Presentation on theme: "An Occupation Based Service for Third Level Students with Significant Mental Health Issues Clodagh Nolan M.Sc., M.A., Pg.Dip. Stats., Dip.C.O.T. Siobhan."— Presentation transcript:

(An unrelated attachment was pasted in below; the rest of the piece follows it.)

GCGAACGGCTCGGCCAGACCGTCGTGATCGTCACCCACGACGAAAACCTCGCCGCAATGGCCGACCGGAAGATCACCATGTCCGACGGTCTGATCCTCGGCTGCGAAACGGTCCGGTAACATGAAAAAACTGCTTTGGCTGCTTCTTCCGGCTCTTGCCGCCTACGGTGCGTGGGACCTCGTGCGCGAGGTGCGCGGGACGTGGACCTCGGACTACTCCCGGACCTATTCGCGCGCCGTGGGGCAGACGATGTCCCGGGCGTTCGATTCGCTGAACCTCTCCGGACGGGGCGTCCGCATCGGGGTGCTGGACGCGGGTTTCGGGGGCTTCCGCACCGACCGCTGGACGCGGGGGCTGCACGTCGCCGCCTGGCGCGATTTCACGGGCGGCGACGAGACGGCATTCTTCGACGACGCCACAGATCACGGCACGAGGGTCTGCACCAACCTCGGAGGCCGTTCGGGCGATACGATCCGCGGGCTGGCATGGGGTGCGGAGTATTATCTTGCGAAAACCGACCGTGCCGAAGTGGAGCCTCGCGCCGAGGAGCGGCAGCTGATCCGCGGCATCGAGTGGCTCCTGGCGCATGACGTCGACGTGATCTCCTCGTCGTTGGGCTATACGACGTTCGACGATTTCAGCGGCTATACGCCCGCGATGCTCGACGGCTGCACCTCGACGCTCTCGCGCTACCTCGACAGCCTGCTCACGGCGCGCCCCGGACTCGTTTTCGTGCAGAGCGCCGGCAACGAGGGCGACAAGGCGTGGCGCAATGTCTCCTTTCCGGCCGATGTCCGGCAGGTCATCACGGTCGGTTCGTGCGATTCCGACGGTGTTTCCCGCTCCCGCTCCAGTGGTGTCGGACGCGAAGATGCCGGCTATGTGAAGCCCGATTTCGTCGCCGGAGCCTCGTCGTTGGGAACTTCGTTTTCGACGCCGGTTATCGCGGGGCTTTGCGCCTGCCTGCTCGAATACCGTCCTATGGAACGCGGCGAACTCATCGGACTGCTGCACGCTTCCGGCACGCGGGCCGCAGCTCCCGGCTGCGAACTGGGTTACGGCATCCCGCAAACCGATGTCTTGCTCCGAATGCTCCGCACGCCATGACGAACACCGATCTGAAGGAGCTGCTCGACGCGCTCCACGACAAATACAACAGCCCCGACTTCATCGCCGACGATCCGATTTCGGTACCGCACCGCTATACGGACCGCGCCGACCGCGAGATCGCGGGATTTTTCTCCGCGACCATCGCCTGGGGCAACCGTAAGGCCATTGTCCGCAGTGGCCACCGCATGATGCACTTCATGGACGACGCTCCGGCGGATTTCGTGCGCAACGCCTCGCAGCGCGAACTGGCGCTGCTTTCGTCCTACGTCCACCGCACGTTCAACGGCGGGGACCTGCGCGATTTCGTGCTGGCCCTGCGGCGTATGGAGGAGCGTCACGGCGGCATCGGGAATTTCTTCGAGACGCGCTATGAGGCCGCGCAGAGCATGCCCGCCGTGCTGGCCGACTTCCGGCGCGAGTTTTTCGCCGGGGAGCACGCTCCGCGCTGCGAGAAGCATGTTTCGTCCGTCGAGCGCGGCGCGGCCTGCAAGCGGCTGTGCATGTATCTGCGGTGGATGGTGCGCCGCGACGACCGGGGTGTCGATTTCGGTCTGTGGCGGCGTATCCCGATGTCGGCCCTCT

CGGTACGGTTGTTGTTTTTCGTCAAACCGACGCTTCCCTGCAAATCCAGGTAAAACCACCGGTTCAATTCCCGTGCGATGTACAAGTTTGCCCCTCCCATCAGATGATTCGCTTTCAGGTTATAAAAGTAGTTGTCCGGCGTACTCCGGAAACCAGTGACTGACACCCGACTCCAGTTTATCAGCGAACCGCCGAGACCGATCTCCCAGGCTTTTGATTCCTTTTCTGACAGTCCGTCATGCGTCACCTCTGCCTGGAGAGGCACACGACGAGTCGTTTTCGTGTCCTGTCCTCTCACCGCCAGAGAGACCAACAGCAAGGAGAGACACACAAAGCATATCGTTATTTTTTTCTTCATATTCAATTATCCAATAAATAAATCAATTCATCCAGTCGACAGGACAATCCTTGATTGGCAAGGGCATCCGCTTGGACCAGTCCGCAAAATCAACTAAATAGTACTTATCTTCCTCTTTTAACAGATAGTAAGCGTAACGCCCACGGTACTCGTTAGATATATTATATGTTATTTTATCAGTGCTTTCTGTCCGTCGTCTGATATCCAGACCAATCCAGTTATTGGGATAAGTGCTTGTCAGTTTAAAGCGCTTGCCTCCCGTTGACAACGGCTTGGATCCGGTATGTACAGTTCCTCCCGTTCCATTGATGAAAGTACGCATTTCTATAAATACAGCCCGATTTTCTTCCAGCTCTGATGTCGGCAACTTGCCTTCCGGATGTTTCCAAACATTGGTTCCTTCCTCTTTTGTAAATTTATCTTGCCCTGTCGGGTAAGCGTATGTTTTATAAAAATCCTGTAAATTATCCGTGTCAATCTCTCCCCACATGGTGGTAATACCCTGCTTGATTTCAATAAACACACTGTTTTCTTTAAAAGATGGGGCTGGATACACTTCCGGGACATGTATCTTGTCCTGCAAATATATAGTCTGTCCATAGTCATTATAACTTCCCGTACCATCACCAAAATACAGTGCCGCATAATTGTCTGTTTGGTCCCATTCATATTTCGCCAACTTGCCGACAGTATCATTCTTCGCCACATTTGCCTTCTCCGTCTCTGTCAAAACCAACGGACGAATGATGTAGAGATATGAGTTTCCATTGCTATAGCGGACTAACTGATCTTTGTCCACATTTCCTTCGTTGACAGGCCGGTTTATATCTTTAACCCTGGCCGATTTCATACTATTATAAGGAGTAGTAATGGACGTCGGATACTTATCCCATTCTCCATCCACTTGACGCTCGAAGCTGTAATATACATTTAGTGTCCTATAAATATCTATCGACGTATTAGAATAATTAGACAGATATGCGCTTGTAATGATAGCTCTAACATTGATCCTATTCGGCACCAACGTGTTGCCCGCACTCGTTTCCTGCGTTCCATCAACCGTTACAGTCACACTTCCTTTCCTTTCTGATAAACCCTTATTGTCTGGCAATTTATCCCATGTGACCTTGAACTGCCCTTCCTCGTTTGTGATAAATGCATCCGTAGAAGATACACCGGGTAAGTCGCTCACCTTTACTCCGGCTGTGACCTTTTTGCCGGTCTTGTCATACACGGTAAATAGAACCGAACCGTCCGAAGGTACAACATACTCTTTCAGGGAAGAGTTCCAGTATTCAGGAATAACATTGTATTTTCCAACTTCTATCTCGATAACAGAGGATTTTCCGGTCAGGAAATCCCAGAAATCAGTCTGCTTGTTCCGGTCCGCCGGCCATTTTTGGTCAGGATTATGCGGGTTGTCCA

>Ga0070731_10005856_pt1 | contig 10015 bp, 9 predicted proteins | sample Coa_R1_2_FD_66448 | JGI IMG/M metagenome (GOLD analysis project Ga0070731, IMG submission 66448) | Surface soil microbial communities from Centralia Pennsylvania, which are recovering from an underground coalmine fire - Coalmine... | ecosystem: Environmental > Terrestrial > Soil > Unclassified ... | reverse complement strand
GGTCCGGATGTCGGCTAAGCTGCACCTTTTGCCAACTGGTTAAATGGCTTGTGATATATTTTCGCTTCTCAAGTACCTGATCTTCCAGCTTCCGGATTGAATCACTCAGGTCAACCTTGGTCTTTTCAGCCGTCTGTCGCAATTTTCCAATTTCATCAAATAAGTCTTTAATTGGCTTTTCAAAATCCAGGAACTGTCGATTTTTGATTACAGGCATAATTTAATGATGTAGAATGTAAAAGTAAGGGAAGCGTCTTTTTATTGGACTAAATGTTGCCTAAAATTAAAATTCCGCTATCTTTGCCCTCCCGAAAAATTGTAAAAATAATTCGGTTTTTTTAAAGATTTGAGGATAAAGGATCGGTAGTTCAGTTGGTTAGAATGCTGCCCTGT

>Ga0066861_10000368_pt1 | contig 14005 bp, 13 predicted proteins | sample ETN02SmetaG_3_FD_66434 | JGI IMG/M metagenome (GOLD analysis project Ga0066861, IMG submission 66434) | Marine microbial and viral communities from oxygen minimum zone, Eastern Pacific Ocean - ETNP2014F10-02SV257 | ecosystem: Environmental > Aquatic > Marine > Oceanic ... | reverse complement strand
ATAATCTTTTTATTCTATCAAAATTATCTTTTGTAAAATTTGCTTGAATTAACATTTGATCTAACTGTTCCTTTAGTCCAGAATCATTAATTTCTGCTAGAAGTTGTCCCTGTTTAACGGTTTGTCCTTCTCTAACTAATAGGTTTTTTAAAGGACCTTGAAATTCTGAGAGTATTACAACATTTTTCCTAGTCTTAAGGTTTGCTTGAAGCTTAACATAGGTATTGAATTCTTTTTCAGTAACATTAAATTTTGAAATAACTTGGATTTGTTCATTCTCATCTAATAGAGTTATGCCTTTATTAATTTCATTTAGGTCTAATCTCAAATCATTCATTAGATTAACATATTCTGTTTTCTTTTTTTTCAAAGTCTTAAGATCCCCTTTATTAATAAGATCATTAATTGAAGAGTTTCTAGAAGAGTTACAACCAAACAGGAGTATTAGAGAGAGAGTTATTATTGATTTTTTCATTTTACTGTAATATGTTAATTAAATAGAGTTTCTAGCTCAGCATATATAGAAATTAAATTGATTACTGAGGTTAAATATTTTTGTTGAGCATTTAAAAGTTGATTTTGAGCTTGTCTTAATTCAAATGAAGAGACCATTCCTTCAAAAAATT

An Occupation Based Service for Third Level Students with Significant Mental Health Issues Clodagh Nolan M.Sc., M.A., Pg.Dip. Stats., Dip.C.O.T. Siobhan MacCobb Ph.D., M.Sc., M.A., Dip. C.O.T. University of Dublin, Trinity College, Ireland. Introduction The number of students in Higher Education within Ireland with a disability has steadily risen from 450 in 1998 to over 3,500 today with approximately 8% of these considered to have a mental health difficulty 1. In 2003 the Discipline of Occupational Therapy together with the Disability Service in Trinity College set up an Occupation Based Service to cater for the needs of these students. This service is entitled ‘UNILINK’ (an acronym for making ‘university links’) Unilink is now in its fifth year and continues to support one hundred and fifty students with significant mental health difficulties. In 2003 the Royal College of Psychiatrists suggested ‘that those with mental health problems needed higher support in order to achieve their potential’ 2. Unilink endeavours to meet this need by providing an accessible client centred service. 1.AHEAD (2008) Participation Rates of Students with Disabilities in Higher Education 2005/6, AHEAD Publication Press. Dublin. 2. Royal College of Psychiatrists (2003). The Mental Health of Students in Higher Education. Council Report CR112. Available online at 3. Christiansen C., & Baum C (1997) Person-environment- occupational performance: A conceptual model for practice. In C. Christiansen & Baum (Eds.) Enabling function and well-being (2 nd ed.pp.49-70) Thorofare, NJ: SLACK Incorporated. 4. World Health Organisation (2001) International Classification of functioning and disability and health (ICF) Geneva, Switzerland. World Health Organisation. Results/Outcomes Quantitative Aim The aim of the Unilink Service is to enable students with mental health difficulties to develop practical self-management strategies that assist them in the completion of their college tasks and their integration into college life. This poster presents the model of service provision, the usage and outcomes of the service. Model of Service Provision The Discipline of Occupational Therapy in collaboration with the Disability Service in Trinity College developed a ‘practical occupation focused’ approach to supporting students. This approach centres upon the role of the student within a university environment, using the Person Environment Occupation Model 3. The marrying of the disability perspective with an occupation focus enables the therapist to put the person, in this case ‘the student’ at the centre of its planning an intervention and includes ‘doing tasks’ with the individual until confidence and skills have adequately grown. This reflects the WHO directive on enhancing participation and quality of life for those with enduring mental health issues 4. Interviews - Qualitative Student’s found that the service ‘was very useful and in referring to the therapist a female student with Depression said: ‘She is very good with helping with the structure of the project an she understand everything even thought its mathematical and engineering. 24 th April 07 Another female student with depression said ‘Yes I am very happy with it…I had so much more structure on my year this year and that is very important for me..’ 24 th April 07 ‘Yes it has been good just in terms of learning strategies and coping with the course…all the really simple and obvious things like how to plan and organise my work.. Male student with Dual Diagnosis of Depression and Alcohol Abuse. 2 nd May 07 “I passed my exams; Unilink had me very prepared and organised for them. I graduated with a 2nd class honours degree. Quite an achievement given all of the difficulties that I had to contend with.” Male Student with Attention Deficit Disorder 15 th July 2009 Discussion Over 200 students have accessed and utilized the Unilink Mental Health Service since More men than women use the service. This can be attributed to the fact that in recent years more students with Asperger’s Syndrome and ADD/ADHD have entered the University with a rate of approximately 10 a year. New programmes are being developed to cater to the needs of these groups of men and includes such supports as management of workloads, time management environmental accommodations based upon sensory integration theory, ADD/ADHD education and self management. The goals set by students to work upon in the service differed to the reasons students were referred to the service, which is to be expected, as given the nature of mental health difficulties issues would emerge during the course of therapy. The most common goal was working around issues related to their role as a student, eg. meeting deadlines and completing academic work. Interventions and support offered were both flexible and individual to the students occupational needs. Students were encouraged to develop self management strategies which centred on the management of the impact of their mental health issues on their student role. This collaborative service has proven to be a worthwhile and effective contribution to the university environment and student participation and engagement. Methods A quantitative analysis of data from using SPSS was used to describe the referrals patterns, uptake of the service and outcomes from the ‘Trinity Student Profile’ (TSP): an assessment specifically designed to capture the difficulties and areas that are important to work upon within the service. Qualitative methods include interviews with students which were taped an analysed using NVIVO 7 to provide a subjective perspective. This research has ethical approval from the University of Dublin Health Science Faculty Research Ethics Committee.